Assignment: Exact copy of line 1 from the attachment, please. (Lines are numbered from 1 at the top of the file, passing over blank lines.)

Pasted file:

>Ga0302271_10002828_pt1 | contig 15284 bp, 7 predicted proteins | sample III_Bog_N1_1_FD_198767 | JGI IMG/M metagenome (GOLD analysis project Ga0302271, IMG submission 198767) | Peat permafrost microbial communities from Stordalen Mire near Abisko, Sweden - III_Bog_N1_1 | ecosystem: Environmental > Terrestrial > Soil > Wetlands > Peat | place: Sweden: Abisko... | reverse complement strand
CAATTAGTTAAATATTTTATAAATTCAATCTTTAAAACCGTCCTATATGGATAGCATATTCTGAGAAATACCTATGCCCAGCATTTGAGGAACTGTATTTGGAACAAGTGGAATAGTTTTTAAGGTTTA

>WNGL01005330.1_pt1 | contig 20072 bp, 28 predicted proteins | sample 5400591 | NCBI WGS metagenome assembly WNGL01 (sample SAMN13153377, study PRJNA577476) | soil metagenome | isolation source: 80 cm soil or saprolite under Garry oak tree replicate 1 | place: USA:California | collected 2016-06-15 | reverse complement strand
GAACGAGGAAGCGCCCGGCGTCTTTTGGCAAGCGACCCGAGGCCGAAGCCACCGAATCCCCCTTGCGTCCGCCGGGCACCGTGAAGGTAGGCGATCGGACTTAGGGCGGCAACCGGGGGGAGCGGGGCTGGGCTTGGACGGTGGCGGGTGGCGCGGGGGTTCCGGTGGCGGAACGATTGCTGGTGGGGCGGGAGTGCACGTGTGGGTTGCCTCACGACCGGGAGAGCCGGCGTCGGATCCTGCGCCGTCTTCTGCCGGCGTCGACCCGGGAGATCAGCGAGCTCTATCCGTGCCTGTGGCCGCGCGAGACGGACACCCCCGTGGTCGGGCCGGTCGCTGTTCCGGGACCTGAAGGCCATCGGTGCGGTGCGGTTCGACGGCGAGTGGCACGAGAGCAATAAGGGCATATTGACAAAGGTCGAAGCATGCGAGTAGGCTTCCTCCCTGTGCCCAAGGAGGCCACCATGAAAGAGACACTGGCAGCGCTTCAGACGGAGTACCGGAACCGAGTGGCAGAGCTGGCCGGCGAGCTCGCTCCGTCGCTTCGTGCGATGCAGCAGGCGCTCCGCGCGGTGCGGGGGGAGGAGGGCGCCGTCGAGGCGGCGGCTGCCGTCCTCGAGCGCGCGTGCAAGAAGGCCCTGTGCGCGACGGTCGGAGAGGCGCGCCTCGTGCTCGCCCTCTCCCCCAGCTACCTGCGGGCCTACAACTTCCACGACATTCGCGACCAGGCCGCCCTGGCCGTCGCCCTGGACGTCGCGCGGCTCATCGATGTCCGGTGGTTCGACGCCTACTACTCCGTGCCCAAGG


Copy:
>Ga0302271_10002828_pt1 | contig 15284 bp, 7 predicted proteins | sample III_Bog_N1_1_FD_198767 | JGI IMG/M metagenome (GOLD analysis project Ga0302271, IMG submission 198767) | Peat permafrost microbial communities from Stordalen Mire near Abisko, Sweden - III_Bog_N1_1 | ecosystem: Environmental > Terrestrial > Soil > Wetlands > Peat | place: Sweden: Abisko... | reverse complement strand